Two exciting film events are happening this May in Cairo. Unfortunately, they overlap by three days, so this article contains some events happening at the same time. It’s not my fault.
The French Cultural Center is currently hosting the 11th Rencontres de L’Image: A seven-day festival for 24 Egyptian short documentaries and fiction films alongside a rich out-of-competition section of 10 titles. Other than the exciting list of competing shorts, the latter program includes names like Eric Rohmer, Agnes Varda and Youssef Chahine. All competition screenings are followed by discussions with the filmmakers.
Starting on May 6 is Zawya’s Hybrid Reels, a 20-day documentary festival taking place for the first time. Its heavyweight line-up is put together by Alia Ayman, Zawya’s resident curator, and includes Abbas Kiarostami, Jean Luc Godard, Jaafar Panahi, Michael Gondry and Laura Poitras.
These titles add to a hot season of documentaries at Zawya, after the last Kurrasat program and the AFAC Film Week, both curated by Rima Mismar and favoring documentaries, D-CAF’s film program curated by Rasha Salti, and Zawya’s own release, Salma El Tarzi’s Underground on the Surface.
Hybrid Reels also hosts talks, discussions and workshops to “highlight the areas of intersection and divergence between documentary film, visual art, activism, theatrics and the fiction film. Additionally, we aim to explore the relationship between funding sources and the hegemony of certain aesthetics within the genre as a whole.” This side program is put together by Ayman and Seen Films, taking place at Zawya and ROOM.
1. Shorts in Competition: May 2 – May 7, starting at 6:30 pm
You will almost certainly miss these 24 shorts, all produced between 2014 and 2015 and selected from more than 100 films, if you don’t go watch them as part of the festival: There’s a very weak chance that you’ll get to see them in other venues. And a selection of 24 new Egyptian shorts is not to be missed.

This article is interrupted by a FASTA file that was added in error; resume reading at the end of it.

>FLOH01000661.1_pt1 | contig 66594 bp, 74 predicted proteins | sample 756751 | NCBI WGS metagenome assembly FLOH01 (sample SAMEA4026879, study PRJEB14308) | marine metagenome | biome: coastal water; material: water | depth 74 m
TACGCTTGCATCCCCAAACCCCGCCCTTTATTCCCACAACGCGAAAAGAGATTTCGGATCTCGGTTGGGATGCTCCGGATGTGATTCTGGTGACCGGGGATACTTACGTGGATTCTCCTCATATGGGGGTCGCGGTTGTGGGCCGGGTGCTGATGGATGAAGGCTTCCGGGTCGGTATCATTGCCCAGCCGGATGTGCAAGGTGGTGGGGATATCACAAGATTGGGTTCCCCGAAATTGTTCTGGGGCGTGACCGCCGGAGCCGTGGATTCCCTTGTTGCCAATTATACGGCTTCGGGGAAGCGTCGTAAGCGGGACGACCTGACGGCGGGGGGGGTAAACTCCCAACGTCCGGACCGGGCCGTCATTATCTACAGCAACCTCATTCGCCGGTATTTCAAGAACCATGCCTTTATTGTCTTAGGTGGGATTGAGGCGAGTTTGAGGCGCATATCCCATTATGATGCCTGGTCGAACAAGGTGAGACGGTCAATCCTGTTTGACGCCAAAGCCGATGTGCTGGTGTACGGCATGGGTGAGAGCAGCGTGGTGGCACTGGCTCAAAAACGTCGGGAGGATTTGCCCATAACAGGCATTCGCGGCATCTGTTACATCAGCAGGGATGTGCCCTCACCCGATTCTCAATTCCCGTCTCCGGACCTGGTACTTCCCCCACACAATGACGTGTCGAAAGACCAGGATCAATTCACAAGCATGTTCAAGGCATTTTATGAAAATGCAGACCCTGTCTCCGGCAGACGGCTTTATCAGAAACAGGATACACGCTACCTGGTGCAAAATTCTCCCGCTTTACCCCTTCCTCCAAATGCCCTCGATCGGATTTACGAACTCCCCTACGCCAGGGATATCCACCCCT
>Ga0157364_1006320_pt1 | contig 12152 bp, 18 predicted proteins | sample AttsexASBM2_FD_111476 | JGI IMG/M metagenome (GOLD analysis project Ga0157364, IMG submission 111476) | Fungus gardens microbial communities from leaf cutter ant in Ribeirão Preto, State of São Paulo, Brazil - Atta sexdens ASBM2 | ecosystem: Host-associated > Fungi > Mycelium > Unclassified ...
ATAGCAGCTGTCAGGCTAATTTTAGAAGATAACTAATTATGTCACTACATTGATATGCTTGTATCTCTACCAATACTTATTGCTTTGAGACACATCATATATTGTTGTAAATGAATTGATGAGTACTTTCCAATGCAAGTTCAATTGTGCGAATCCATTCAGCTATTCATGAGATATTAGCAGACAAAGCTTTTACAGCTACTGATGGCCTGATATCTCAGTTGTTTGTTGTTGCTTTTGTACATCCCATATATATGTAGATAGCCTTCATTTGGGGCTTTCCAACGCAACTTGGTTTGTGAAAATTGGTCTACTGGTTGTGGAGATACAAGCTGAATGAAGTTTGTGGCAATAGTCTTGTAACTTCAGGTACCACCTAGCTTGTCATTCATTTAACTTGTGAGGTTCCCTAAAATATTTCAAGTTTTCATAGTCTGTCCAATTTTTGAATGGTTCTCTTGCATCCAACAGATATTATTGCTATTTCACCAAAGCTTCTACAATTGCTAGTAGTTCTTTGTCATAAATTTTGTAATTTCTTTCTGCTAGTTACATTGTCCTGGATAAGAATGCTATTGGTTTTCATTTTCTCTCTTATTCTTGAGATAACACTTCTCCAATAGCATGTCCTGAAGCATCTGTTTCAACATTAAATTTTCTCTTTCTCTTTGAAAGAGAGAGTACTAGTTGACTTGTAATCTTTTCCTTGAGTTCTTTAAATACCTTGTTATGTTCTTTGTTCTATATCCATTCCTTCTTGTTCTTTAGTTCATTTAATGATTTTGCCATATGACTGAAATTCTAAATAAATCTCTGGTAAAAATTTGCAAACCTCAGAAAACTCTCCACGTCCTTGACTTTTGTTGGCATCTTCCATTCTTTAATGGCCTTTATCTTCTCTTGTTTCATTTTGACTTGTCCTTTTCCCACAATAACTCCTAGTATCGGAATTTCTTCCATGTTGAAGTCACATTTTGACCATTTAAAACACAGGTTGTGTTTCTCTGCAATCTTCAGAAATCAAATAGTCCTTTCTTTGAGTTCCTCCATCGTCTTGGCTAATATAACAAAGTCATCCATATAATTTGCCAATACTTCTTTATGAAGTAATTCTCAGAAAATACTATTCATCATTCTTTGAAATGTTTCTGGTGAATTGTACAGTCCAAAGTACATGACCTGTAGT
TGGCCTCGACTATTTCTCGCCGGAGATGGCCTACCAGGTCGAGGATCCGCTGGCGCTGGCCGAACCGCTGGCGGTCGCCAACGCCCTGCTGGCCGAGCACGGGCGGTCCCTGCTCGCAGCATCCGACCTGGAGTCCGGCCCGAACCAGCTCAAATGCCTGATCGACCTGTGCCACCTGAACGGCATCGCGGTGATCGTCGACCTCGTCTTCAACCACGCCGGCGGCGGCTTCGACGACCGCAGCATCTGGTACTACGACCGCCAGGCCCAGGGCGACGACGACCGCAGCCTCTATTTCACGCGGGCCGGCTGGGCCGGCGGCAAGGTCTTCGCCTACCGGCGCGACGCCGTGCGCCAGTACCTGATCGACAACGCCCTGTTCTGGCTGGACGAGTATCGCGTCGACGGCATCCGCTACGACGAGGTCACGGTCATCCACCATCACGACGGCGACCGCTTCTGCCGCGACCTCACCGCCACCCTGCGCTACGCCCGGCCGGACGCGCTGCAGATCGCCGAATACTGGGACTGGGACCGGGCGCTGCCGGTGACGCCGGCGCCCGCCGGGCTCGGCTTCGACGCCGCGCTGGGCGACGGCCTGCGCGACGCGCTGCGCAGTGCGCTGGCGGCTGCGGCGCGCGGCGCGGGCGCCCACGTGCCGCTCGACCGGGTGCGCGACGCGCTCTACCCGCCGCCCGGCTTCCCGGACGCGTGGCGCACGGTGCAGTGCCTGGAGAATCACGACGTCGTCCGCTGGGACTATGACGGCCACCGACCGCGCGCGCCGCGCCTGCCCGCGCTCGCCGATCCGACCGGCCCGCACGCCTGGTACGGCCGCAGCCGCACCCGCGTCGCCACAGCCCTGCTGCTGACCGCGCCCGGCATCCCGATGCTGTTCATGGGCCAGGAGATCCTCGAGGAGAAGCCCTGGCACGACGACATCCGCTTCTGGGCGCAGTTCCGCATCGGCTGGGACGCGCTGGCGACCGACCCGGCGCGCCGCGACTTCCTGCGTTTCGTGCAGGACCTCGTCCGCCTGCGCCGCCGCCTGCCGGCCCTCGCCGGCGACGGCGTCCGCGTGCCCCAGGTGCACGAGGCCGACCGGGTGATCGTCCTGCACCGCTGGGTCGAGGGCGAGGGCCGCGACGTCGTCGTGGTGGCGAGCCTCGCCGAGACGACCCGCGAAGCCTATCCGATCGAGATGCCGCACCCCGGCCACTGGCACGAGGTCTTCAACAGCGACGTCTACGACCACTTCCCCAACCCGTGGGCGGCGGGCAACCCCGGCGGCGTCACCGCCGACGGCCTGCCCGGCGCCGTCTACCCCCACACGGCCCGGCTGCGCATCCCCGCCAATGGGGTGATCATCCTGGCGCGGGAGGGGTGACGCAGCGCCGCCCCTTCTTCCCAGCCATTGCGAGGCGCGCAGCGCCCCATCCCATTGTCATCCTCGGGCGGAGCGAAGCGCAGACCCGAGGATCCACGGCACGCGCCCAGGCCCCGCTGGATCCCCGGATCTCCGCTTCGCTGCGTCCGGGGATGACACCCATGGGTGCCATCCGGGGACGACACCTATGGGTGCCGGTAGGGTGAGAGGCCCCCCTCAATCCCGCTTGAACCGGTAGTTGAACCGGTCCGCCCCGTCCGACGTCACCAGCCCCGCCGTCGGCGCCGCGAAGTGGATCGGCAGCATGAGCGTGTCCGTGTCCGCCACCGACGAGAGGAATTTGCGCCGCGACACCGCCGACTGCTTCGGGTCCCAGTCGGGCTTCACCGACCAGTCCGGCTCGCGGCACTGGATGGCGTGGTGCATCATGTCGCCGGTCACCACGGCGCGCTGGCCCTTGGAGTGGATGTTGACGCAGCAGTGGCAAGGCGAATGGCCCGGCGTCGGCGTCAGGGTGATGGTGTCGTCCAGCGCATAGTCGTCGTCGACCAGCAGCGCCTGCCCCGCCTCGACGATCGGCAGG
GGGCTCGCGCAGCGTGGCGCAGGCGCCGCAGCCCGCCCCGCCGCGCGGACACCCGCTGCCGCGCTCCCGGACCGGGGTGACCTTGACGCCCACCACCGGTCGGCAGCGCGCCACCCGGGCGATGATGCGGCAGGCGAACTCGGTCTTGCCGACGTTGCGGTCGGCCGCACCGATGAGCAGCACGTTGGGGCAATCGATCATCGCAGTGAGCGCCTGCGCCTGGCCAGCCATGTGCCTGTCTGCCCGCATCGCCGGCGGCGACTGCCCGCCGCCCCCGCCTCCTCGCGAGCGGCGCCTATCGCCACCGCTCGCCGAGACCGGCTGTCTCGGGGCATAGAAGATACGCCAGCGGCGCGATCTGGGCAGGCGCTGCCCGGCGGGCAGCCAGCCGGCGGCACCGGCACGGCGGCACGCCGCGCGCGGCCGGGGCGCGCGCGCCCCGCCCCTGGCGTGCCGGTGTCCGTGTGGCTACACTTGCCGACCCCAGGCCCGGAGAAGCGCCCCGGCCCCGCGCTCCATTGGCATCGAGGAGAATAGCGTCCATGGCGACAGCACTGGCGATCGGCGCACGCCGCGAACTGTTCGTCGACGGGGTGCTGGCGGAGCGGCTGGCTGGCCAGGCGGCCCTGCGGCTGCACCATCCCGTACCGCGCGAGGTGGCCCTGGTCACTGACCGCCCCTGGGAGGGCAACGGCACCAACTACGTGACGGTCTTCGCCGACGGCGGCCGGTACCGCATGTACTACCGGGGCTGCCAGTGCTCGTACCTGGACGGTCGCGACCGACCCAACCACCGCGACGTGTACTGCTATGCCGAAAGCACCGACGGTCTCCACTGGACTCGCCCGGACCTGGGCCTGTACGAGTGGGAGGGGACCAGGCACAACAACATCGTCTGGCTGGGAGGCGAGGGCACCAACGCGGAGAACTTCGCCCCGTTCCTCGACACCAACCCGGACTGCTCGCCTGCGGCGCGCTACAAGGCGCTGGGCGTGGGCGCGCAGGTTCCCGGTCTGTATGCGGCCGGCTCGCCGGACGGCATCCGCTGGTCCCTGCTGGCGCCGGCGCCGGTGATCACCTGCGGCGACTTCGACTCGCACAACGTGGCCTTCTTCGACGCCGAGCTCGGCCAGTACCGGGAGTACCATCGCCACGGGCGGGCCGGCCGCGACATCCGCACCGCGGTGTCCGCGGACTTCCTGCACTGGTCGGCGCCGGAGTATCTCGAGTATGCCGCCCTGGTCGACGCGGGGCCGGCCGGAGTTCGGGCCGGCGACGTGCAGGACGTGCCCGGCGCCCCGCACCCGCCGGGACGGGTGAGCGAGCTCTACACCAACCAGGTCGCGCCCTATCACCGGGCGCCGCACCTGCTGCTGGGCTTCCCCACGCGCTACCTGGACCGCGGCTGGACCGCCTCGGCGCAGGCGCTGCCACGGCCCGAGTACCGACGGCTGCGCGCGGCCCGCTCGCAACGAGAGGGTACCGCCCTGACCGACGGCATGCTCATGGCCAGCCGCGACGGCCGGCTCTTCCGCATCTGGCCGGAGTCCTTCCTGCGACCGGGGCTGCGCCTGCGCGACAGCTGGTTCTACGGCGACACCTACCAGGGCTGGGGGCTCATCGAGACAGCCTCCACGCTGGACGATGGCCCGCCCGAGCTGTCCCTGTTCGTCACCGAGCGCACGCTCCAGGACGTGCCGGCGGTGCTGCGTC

The festival jury includes: Critic and film curator for “Rencontres d’Aflam” at Marseille Film Festival, Taher Chikhaou; independant filmmaker Nadia Kamel (Salata Baladi, 2008), who’s worked as assistant director for leading filmmakers in Egypt including Atteyat al-Abnoudy, Youssef Chahine and Yousri Nasrallah; and Islam al-Azzazi (Nahar We Leil, 2006), whose film won best actor and production during the 2nd Rencontres de L’Image.
2. Young critic Fatma Amer curates two nights:
A Look at Eric Rohmer, May 4, 8:30 pm
The Bakery Girl of Monceau (1962, Rohmer), 26 minutes
Presentation, or Charlotte and her Steak (1951, Rohmer), 12 minutes
All The Boys Are Called PATRICK (1959, by Jean Luc Godard and written by Rohmer), 20 minutes
Spring 89 (2009, Ayten Amin, written by Wessam Soliman), 20 minutes
Shorts by Big Filmmakers, May 5, 8.30 pm
Cairo As Told by Chahine (1991, Youssef Chahine), 23 minutes
All The World’s Memory (1956, Alain Resnais), 21 minutes
Hello the Cubans (1963, Agnes Varda), 28 minutes
Carte Blanche by Taher Chikhawi
This is not the first program Taher Chikhaoui has presented in Cairo. Last November Chikhawi curated Cimatheque’s Kurrasat program, showing Algerian documentary Ask Your Shadow (2012), Tunisian documentary Babel (2012) and Death for Sale (2011). He’s one of the Arab-French critics most aware of new talents emerging in Arab countries and Africa. Both films Taher is bringing to Rencontres de L’Image participated in Carthage Film Festival in 2014.
3. Chantier A (2013) Tarek Sami, Lucie Dèche and Karim Loualiche. May 7, 8:30 pm
In this documentary, Karim returns home to Algeria after 10 years abroad and tries to question his memory for the reasons he left in the first place. Tarek Sami will be present for a Q&A after the screening.
4. Bidoun 2 (2014) Jilani Saadi. May 8, 7 pm